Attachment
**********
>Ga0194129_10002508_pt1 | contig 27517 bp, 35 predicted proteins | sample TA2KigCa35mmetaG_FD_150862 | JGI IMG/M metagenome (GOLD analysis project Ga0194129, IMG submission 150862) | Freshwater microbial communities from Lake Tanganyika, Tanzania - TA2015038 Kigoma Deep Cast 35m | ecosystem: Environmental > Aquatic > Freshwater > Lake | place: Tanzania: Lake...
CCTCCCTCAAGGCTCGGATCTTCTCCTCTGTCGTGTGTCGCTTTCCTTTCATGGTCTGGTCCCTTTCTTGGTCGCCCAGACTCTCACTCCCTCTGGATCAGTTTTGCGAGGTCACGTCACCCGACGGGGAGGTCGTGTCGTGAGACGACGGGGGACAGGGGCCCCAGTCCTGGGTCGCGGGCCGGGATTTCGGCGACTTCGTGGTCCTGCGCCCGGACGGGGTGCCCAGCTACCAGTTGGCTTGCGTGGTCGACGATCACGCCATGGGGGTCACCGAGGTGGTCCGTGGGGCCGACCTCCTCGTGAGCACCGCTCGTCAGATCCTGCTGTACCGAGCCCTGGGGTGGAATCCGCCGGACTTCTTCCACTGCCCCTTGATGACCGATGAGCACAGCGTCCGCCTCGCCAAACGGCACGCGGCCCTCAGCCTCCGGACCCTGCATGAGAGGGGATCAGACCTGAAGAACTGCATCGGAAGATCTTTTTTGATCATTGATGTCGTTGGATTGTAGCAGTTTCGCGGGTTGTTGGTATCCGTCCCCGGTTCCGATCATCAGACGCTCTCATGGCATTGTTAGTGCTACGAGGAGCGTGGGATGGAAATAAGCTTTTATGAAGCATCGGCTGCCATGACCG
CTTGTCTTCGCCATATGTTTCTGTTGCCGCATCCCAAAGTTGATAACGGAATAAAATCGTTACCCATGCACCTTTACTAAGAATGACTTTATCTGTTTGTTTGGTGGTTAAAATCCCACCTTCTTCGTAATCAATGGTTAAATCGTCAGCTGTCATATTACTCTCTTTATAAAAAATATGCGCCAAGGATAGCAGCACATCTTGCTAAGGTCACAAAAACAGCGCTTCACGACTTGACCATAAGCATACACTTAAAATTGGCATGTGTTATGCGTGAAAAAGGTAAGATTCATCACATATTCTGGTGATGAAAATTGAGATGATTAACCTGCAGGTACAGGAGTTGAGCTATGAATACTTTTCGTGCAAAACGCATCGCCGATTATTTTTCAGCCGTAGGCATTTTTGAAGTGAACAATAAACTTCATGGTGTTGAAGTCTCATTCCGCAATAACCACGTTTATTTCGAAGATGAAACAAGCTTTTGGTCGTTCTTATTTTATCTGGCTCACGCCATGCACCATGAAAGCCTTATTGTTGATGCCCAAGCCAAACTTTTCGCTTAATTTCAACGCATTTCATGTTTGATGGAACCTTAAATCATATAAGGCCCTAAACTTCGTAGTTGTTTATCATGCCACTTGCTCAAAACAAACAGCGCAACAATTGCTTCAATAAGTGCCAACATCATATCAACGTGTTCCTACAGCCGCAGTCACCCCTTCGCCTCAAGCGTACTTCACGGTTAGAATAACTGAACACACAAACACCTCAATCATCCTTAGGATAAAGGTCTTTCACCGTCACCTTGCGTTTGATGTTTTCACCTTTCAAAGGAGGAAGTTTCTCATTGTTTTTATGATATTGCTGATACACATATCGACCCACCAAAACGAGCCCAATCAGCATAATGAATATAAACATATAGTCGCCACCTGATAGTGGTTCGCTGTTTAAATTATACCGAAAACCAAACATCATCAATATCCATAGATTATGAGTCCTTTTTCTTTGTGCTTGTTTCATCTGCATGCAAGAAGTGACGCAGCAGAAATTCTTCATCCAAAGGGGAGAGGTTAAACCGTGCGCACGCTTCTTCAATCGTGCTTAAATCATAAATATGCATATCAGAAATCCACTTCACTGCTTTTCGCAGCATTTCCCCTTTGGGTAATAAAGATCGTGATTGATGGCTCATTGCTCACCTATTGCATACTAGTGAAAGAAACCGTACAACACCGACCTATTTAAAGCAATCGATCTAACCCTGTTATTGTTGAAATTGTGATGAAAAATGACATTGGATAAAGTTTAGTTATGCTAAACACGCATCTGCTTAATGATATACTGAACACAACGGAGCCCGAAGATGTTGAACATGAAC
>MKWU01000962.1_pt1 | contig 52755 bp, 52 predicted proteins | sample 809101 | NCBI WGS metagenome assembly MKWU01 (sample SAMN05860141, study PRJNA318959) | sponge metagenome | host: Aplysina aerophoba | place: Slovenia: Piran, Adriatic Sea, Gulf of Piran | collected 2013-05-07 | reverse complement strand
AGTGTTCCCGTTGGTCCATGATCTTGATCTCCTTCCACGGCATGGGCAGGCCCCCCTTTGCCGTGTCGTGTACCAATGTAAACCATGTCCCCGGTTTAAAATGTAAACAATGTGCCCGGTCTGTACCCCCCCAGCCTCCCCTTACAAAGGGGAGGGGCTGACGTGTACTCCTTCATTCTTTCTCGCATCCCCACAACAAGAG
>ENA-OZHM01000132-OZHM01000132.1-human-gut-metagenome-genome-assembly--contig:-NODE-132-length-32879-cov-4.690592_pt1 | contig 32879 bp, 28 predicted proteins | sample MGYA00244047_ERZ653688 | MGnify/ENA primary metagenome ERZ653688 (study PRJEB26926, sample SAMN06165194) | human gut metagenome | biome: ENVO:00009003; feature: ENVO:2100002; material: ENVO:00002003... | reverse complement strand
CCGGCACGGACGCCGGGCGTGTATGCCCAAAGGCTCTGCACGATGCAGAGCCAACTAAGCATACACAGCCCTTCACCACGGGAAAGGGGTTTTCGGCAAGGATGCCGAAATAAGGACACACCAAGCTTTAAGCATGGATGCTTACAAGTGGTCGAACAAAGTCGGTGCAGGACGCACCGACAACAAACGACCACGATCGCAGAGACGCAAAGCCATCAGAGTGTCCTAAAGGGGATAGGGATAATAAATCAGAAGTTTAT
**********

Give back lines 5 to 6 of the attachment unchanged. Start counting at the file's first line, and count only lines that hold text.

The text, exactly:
AGTGTTCCCGTTGGTCCATGATCTTGATCTCCTTCCACGGCATGGGCAGGCCCCCCTTTGCCGTGTCGTGTACCAATGTAAACCATGTCCCCGGTTTAAAATGTAAACAATGTGCCCGGTCTGTACCCCCCCAGCCTCCCCTTACAAAGGGGAGGGGCTGACGTGTACTCCTTCATTCTTTCTCGCATCCCCACAACAAGAG
>ENA-OZHM01000132-OZHM01000132.1-human-gut-metagenome-genome-assembly--contig:-NODE-132-length-32879-cov-4.690592_pt1 | contig 32879 bp, 28 predicted proteins | sample MGYA00244047_ERZ653688 | MGnify/ENA primary metagenome ERZ653688 (study PRJEB26926, sample SAMN06165194) | human gut metagenome | biome: ENVO:00009003; feature: ENVO:2100002; material: ENVO:00002003... | reverse complement strand